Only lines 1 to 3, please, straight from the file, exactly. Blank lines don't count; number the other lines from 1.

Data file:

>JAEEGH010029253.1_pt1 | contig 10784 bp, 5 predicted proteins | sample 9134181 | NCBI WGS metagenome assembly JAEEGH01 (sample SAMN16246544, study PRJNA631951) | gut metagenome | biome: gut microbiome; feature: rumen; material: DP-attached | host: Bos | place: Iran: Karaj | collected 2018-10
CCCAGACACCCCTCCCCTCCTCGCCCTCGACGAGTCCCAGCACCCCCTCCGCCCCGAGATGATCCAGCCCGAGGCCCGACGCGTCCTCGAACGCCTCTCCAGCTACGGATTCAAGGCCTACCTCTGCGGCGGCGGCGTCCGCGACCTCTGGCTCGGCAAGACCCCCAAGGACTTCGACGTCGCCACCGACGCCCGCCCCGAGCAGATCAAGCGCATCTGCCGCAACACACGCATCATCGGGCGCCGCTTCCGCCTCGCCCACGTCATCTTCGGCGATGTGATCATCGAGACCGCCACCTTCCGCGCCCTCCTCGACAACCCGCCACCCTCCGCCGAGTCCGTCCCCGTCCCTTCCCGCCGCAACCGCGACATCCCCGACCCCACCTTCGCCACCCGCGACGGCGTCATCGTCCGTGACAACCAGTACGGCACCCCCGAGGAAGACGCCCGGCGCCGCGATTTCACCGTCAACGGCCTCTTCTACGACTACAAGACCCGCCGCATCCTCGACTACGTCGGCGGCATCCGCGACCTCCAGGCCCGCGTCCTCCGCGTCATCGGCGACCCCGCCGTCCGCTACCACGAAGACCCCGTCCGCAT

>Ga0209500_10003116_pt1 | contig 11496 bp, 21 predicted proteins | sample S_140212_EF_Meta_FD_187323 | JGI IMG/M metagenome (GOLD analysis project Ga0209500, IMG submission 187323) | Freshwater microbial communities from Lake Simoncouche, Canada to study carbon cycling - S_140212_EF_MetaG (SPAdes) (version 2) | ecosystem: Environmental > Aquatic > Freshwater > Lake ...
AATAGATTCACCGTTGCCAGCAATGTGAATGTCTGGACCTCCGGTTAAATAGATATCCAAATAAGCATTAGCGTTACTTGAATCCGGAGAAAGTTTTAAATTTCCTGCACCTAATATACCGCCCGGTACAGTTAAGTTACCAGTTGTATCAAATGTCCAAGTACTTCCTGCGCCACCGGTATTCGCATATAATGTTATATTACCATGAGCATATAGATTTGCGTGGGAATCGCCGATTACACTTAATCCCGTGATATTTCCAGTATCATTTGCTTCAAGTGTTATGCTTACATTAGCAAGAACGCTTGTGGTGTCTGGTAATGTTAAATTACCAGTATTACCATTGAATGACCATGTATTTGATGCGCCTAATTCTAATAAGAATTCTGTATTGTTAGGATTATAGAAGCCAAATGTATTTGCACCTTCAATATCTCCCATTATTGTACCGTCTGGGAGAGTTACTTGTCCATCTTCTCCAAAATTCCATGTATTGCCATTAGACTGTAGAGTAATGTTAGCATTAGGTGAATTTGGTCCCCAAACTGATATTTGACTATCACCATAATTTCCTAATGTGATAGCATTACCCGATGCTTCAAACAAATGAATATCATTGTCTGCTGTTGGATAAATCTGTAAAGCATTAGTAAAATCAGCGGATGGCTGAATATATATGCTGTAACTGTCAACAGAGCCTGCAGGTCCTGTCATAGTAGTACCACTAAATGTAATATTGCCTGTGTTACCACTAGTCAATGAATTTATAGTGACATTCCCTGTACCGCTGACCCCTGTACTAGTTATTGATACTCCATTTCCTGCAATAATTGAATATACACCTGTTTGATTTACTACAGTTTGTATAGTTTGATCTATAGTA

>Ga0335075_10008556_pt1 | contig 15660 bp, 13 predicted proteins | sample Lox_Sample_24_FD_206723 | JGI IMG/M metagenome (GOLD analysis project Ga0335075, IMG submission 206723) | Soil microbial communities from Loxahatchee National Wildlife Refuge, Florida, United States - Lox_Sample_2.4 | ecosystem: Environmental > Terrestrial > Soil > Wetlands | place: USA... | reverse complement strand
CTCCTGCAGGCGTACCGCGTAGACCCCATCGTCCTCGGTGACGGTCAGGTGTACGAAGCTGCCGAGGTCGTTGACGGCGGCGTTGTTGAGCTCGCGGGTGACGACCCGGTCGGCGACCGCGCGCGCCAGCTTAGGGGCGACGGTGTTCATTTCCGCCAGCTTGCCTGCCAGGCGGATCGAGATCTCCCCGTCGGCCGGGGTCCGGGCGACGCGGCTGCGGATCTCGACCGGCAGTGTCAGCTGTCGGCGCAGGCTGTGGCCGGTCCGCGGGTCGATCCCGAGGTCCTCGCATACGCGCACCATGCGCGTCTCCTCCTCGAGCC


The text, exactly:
>JAEEGH010029253.1_pt1 | contig 10784 bp, 5 predicted proteins | sample 9134181 | NCBI WGS metagenome assembly JAEEGH01 (sample SAMN16246544, study PRJNA631951) | gut metagenome | biome: gut microbiome; feature: rumen; material: DP-attached | host: Bos | place: Iran: Karaj | collected 2018-10
CCCAGACACCCCTCCCCTCCTCGCCCTCGACGAGTCCCAGCACCCCCTCCGCCCCGAGATGATCCAGCCCGAGGCCCGACGCGTCCTCGAACGCCTCTCCAGCTACGGATTCAAGGCCTACCTCTGCGGCGGCGGCGTCCGCGACCTCTGGCTCGGCAAGACCCCCAAGGACTTCGACGTCGCCACCGACGCCCGCCCCGAGCAGATCAAGCGCATCTGCCGCAACACACGCATCATCGGGCGCCGCTTCCGCCTCGCCCACGTCATCTTCGGCGATGTGATCATCGAGACCGCCACCTTCCGCGCCCTCCTCGACAACCCGCCACCCTCCGCCGAGTCCGTCCCCGTCCCTTCCCGCCGCAACCGCGACATCCCCGACCCCACCTTCGCCACCCGCGACGGCGTCATCGTCCGTGACAACCAGTACGGCACCCCCGAGGAAGACGCCCGGCGCCGCGATTTCACCGTCAACGGCCTCTTCTACGACTACAAGACCCGCCGCATCCTCGACTACGTCGGCGGCATCCGCGACCTCCAGGCCCGCGTCCTCCGCGTCATCGGCGACCCCGCCGTCCGCTACCACGAAGACCCCGTCCGCAT

>Ga0209500_10003116_pt1 | contig 11496 bp, 21 predicted proteins | sample S_140212_EF_Meta_FD_187323 | JGI IMG/M metagenome (GOLD analysis project Ga0209500, IMG submission 187323) | Freshwater microbial communities from Lake Simoncouche, Canada to study carbon cycling - S_140212_EF_MetaG (SPAdes) (version 2) | ecosystem: Environmental > Aquatic > Freshwater > Lake ...